Google Battles YouTube-To-MP3 Conversion Website
Google says it's just enforcing its terms of service, but YouTube-MP3.org founder Philip Matesanz insists Google's user contract doesn't apply.
Google has threatened legal action against YouTube-MP3.org, a website that converts the audio tracks of YouTube videos into downloadable MP3 files.
The website's founder, Philip Matesanz, posted an appeal for assistance and insists that recording streamed files for personal use is legal in Germany, where his website is based.
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Google characterizes the issue as a simple terms of service (TOS) violation, something the company deals with on a regular basis. "We have always taken violations of our terms of service seriously, and will continue to enforce our terms of service against sites that violate them," a YouTube spokesperson said via email.
On that basis, the case seems to be fairly clear cut. YouTube's TOS state: "You shall not download any Content unless you see a 'download' or similar link displayed by YouTube on the Service for that Content. You shall not copy, reproduce, distribute, transmit, broadcast, display, sell, license, or otherwise exploit any Content for any other purposes without the prior written consent of YouTube or the respective licensors of the Content. YouTube and its licensors reserve all rights not expressly granted in and to the Service and the Content."
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However, Matesanz maintains that his site does not use the YouTube API, so he is not bound by the API TOS, and he insists that YouTube's general TOS (excerpted above) doesn't apply either.
"This TOS has nothing to say about audio extraction but forbids [making] YouTube videos available for download, and that's something I don't do since I just provide the audio stream," he wrote in an email.
While users of Matesanz's website appear to violate YouTube's TOS by downloading YouTube content in the absence of a download button, YouTube-MP3.org might conceivably claim not to be involved in downloading. But it's hard to see how YouTube's lawyers couldn't make the case that YouTube-MP3.org is copying and reproducing YouTube content in contravention of the TOS.
However, Matesanz insists that YouTube's general TOS does not apply to those who don't have YouTube accounts. "In Germany, it's the case that you are not bound to a contract (TOS) as long as you haven't accepted it," he said. "YouTube is a public broadcasting site, you don't need to accept [its] TOS to use [its] service and therefore I am not bound to it, like every user that is not registered and hasn't agreed [to] the TOS."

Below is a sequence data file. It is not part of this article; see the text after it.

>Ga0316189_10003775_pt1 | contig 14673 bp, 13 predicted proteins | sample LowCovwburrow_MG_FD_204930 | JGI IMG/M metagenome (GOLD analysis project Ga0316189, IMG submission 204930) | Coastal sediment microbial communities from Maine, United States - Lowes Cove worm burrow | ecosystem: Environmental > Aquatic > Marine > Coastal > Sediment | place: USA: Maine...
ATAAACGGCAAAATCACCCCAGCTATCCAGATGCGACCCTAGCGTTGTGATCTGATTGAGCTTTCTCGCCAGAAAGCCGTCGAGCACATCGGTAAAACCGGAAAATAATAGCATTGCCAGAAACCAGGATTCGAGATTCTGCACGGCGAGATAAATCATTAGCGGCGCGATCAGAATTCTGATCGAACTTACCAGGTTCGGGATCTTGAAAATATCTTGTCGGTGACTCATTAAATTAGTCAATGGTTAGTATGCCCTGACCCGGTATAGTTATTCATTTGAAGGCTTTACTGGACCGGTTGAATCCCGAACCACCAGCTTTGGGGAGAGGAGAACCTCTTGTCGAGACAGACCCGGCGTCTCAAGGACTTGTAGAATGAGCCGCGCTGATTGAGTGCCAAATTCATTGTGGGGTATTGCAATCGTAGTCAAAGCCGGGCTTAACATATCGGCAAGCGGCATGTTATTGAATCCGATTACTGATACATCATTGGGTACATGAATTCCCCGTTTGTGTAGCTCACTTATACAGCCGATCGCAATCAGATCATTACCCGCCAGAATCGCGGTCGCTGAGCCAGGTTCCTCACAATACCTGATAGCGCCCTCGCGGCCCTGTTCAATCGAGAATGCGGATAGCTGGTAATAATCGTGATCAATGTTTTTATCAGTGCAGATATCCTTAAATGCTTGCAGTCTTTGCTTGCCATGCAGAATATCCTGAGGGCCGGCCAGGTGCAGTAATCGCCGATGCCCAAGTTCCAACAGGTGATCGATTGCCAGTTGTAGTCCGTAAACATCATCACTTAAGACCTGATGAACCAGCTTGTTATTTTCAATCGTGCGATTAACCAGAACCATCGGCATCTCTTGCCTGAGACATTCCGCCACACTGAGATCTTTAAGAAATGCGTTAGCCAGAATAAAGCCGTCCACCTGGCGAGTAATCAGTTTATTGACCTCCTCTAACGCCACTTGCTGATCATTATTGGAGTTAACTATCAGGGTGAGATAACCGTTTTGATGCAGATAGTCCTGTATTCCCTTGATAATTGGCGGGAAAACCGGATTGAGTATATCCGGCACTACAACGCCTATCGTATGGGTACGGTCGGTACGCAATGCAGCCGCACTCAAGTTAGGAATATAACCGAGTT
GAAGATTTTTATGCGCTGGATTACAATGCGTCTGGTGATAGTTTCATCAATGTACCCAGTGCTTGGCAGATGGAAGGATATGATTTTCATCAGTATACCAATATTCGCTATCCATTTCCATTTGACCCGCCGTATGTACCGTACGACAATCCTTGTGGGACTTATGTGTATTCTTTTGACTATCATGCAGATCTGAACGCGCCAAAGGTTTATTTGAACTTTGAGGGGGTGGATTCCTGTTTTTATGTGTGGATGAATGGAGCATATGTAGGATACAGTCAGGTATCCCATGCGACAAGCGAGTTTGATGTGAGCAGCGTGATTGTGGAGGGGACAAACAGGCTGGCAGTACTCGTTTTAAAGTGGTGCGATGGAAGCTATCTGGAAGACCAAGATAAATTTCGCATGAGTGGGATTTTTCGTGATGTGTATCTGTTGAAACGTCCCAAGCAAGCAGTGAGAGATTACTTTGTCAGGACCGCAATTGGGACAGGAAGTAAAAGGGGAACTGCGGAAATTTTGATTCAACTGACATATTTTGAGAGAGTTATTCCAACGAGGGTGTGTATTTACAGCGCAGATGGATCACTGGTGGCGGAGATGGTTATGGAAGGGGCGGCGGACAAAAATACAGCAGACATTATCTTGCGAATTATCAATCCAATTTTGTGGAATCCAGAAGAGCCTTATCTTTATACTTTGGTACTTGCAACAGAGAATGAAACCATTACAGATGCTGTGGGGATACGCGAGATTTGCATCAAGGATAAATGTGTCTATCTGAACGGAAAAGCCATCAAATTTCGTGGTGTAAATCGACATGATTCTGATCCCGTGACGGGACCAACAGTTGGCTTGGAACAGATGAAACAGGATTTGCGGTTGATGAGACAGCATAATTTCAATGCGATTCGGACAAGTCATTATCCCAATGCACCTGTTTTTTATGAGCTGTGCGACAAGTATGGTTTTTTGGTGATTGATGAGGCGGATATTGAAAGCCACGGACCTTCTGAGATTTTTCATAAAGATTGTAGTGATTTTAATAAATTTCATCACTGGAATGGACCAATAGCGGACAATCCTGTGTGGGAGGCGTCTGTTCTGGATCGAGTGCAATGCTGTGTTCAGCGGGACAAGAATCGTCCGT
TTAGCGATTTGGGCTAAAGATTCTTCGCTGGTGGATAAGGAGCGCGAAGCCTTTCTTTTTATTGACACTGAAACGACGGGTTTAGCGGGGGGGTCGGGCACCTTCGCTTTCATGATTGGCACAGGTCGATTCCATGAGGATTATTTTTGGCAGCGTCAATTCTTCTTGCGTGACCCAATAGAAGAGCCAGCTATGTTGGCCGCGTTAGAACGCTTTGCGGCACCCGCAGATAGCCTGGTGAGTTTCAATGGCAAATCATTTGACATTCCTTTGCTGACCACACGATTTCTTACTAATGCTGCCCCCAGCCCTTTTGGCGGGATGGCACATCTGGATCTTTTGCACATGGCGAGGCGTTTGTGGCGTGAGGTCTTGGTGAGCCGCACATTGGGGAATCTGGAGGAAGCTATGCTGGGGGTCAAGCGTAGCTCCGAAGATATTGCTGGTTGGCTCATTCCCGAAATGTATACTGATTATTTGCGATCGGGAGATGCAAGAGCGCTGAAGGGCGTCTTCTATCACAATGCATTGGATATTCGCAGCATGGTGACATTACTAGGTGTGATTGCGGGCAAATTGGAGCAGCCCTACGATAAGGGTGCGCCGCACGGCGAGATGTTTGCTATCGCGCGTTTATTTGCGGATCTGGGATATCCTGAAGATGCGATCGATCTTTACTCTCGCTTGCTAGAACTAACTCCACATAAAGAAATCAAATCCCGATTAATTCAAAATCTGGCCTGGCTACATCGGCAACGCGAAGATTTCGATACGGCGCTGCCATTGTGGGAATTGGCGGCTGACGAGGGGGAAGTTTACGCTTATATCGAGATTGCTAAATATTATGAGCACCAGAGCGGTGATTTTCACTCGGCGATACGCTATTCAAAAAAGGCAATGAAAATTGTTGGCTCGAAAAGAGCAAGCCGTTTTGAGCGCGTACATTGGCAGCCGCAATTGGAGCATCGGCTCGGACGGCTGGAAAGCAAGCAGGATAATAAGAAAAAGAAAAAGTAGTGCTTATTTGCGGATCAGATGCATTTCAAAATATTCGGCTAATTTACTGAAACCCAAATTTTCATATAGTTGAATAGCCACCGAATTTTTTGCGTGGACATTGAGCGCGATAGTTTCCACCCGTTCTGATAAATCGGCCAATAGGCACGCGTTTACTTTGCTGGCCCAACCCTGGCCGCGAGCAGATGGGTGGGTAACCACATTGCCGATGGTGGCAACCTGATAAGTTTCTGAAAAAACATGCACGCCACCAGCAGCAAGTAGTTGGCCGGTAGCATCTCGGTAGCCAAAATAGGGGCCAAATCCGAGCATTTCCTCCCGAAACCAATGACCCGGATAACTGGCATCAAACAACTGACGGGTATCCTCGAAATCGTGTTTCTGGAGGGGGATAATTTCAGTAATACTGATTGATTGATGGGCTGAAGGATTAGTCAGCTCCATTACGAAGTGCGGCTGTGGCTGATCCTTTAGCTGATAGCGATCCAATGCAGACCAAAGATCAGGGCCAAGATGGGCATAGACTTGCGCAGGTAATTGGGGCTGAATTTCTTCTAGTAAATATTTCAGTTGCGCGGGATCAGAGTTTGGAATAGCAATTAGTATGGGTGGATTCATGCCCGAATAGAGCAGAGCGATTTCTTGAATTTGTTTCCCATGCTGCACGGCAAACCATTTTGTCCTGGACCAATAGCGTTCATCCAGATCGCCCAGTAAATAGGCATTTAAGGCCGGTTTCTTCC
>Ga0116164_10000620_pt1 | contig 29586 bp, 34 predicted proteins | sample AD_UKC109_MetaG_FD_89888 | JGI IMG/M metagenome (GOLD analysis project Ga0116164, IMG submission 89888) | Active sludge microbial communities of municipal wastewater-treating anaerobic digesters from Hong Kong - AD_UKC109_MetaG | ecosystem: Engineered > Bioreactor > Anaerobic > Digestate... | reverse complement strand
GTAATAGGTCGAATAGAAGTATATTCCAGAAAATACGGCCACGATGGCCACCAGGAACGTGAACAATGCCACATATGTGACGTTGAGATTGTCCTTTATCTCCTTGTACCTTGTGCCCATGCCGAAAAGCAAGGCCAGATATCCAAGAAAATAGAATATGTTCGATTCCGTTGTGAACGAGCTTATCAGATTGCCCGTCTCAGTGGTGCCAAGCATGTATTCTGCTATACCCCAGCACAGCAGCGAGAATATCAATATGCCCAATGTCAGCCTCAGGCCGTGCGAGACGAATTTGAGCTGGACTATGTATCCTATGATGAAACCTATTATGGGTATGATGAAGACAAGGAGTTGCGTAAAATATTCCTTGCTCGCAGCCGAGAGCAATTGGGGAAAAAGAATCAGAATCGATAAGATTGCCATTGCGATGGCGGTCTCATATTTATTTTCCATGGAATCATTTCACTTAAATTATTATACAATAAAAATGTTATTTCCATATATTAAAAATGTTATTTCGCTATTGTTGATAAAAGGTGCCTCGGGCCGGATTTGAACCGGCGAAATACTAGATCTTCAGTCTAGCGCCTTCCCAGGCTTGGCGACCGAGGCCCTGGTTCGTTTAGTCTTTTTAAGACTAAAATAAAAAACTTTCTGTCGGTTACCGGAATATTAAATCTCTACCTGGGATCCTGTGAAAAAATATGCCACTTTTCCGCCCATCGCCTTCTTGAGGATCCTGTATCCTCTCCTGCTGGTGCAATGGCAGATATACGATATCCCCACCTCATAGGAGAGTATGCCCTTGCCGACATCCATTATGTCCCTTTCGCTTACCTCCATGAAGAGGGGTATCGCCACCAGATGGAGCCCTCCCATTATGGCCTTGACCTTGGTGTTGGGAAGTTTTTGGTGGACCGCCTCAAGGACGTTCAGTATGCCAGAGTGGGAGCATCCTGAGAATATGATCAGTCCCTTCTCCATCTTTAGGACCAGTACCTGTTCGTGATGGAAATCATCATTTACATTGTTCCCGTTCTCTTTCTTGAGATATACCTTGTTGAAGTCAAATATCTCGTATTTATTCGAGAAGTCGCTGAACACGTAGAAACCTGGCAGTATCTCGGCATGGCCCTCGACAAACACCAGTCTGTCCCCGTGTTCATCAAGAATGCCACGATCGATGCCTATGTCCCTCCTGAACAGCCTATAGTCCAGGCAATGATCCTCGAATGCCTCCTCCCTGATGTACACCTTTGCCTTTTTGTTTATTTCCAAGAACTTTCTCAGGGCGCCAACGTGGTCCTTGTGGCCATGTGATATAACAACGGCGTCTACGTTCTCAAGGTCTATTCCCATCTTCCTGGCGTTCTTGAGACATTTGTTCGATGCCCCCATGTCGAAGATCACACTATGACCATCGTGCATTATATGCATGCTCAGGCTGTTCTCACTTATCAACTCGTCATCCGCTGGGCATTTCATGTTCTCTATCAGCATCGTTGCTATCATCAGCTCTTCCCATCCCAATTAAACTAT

Moreover, Matesanz claims that German law permits personal copying of broadcast content. "There was [an] online service that ripped the TV stream from satellite and the users could download it then," he explains. "The respective TV station sued the service provider but our highest court has ruled that his service is not any different than a hardware-box you connect to your TV and rip the signal with it instead. It's the same situation for my service as well."
An article published in Die Welt last year supports Matesanz's argument. It says that German law allows both the recording of digital radio broadcasts and the downloading of YouTube videos.
Kurt Opsahl, senior staff attorney with the Electronic Frontier Foundation, said in a phone interview that he couldn't immediately evaluate Matesanz's claims about German law. In the United States, he said, most cases on the applicability of TOS agreements focus on whether there was an affirmative act, like a click on a button, to signify assent. He says there are also what's known as browse-wrap contracts, that assert the user agrees to the terms by using the site, but adds this is harder to prove.